Contact us today to schedule an appointment to discuss your questions about cosmetic dentistry. You can also learn more by reading the Dear Doctor magazine article “Cosmetic Dentistry: A time for change.”
While the first recorded attempts at dental implant were recorded around 600 AD during the Mayan civilization, today they have become a normal and integral tool that we use to replace teeth and restore full functionality to dental and oral health. In fact, many dentists now refer to dental implants as a person's third set of teeth, and they are the optimal choice for permanently replacing missing adult (permanent) teeth.
To help you visualize, think of your teeth as having two main parts: the crown or the part that can be seen above the gum tissues and the root, the portion that is suspended in the bone by the periodontal (gum) ligament that keeps the tooth in place. A dental implant is actually a root replacement, but unlike a tooth's root, it is anchored in the jawbone. However, an interesting fact is that the dental implants being used today actually fuse with or integrate in to the bone to become one. This process is called “osseo-integration.”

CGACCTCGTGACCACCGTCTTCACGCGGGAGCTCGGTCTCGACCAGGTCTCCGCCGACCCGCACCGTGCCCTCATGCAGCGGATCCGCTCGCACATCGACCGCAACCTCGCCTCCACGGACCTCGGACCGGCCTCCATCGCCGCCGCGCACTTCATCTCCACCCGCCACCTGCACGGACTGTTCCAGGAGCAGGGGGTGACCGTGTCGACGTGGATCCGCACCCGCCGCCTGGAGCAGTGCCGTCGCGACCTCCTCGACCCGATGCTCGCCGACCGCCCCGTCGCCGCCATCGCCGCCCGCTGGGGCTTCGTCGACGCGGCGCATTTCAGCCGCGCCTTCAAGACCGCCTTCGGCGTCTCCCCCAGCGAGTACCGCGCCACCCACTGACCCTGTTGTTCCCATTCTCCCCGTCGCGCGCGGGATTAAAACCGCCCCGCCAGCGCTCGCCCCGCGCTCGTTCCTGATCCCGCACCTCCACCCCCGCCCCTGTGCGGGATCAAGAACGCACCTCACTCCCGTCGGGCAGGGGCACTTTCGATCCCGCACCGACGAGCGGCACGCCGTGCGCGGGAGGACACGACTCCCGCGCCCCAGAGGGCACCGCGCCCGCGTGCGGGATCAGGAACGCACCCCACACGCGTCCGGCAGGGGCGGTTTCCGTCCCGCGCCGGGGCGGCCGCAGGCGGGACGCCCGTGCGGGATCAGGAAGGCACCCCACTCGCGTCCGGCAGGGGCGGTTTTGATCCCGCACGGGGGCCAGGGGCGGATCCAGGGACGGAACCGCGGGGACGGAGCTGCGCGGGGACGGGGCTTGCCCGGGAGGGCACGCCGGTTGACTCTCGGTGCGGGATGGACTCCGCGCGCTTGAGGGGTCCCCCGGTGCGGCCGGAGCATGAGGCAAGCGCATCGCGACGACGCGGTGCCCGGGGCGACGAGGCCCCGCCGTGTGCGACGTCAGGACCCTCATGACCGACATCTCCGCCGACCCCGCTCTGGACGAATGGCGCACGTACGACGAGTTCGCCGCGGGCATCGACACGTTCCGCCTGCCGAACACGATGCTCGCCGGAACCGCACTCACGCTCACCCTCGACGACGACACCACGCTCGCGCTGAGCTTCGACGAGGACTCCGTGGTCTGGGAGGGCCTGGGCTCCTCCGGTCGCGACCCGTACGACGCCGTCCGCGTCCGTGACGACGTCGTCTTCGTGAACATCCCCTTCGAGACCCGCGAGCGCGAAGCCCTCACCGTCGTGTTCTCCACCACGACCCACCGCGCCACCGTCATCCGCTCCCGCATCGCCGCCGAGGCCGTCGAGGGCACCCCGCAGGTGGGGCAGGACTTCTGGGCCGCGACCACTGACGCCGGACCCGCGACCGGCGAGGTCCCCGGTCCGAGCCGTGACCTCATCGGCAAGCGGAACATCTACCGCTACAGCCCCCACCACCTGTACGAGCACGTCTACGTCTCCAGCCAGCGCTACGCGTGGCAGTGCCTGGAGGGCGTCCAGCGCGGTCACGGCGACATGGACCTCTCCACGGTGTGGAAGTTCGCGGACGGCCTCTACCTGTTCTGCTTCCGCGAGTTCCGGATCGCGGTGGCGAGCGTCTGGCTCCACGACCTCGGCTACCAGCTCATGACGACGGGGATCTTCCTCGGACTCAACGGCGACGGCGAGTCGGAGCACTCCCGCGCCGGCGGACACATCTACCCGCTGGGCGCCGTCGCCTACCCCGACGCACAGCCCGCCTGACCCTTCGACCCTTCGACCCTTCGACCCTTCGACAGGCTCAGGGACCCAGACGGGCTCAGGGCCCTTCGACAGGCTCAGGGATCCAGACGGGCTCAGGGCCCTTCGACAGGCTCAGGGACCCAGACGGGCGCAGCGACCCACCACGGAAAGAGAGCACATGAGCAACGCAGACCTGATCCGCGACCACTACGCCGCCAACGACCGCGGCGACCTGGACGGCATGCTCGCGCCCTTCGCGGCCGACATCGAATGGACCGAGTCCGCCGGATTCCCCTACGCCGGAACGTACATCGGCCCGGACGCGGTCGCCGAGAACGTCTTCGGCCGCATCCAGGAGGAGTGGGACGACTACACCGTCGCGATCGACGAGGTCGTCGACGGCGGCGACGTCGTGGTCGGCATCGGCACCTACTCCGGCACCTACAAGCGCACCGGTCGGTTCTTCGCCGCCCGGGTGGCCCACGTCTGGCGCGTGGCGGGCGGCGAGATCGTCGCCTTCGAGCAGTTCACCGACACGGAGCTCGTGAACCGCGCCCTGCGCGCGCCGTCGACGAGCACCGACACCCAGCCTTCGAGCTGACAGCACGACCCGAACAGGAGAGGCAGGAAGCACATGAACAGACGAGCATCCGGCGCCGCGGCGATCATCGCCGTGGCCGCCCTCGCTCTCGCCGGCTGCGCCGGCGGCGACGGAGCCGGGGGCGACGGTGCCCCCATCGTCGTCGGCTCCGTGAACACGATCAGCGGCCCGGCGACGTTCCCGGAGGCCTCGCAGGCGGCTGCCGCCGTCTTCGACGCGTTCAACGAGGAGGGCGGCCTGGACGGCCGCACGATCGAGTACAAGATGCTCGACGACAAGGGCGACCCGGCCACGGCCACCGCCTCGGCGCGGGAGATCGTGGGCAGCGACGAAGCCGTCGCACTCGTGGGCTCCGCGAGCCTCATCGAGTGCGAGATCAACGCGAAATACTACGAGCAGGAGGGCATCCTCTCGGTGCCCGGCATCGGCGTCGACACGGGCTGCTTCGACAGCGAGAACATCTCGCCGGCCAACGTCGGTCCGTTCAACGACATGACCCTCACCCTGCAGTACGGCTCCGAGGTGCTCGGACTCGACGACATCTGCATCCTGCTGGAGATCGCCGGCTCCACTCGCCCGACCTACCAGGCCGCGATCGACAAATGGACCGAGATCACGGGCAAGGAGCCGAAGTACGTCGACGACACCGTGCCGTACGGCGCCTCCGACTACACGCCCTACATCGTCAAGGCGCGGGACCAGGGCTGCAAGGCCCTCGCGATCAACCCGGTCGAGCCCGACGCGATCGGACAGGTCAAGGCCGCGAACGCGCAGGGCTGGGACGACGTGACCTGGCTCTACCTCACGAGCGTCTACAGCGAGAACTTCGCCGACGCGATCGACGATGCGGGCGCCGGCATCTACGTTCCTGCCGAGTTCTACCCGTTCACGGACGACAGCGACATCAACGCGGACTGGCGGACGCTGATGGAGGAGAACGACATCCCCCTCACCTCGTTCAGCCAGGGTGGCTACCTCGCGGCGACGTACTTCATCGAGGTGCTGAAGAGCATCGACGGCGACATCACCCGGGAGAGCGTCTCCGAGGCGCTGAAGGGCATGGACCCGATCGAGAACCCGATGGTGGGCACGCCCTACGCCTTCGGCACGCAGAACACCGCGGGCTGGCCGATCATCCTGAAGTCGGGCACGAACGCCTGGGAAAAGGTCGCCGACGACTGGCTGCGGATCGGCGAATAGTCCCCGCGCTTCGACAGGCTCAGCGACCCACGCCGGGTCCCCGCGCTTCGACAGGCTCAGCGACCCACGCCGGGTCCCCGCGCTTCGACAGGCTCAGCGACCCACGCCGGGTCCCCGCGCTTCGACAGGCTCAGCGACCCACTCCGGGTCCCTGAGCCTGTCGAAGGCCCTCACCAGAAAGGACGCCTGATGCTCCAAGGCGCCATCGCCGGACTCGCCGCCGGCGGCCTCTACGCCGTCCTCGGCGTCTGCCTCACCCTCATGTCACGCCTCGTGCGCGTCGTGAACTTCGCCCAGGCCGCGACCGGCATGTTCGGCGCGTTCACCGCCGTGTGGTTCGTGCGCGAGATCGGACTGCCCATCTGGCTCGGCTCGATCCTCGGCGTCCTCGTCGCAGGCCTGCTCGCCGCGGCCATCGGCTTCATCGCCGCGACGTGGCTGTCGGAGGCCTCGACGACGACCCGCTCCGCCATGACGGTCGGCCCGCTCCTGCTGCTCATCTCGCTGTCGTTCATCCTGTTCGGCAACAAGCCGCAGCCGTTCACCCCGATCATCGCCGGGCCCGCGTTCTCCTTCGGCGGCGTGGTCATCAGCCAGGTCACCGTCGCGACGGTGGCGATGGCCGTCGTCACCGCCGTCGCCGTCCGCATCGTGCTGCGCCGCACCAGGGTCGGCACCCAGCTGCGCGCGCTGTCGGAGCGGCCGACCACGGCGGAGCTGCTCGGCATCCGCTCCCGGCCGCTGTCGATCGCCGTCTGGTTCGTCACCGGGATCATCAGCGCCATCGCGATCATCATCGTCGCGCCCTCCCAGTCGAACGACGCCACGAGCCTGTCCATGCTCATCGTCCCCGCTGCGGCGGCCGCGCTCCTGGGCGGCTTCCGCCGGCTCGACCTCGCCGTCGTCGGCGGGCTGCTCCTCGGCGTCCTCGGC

For the most part, dental implants are made from commercial-grade, pure titanium. This metal is “osteo-philic” or literally a bone loving metal that has been used for many years by both the medical and dental professions because it is not rejected by the body. For these reasons, these dental implants are very successful and can last for a lifetime.
Implant placement is a surgical process that requires prior planning involving collaborative efforts between the implant surgeon, dentist, and a laboratory technician. Periodontists, oral surgeons, or general dentists with advanced training in implantology and surgery normally “place” them. To learn more about dental implants and the entire process, read, “Dental Implants, Your Third Set Of Teeth.” Or if you prefer, you can contact us to discuss your questions or to schedule an appointment.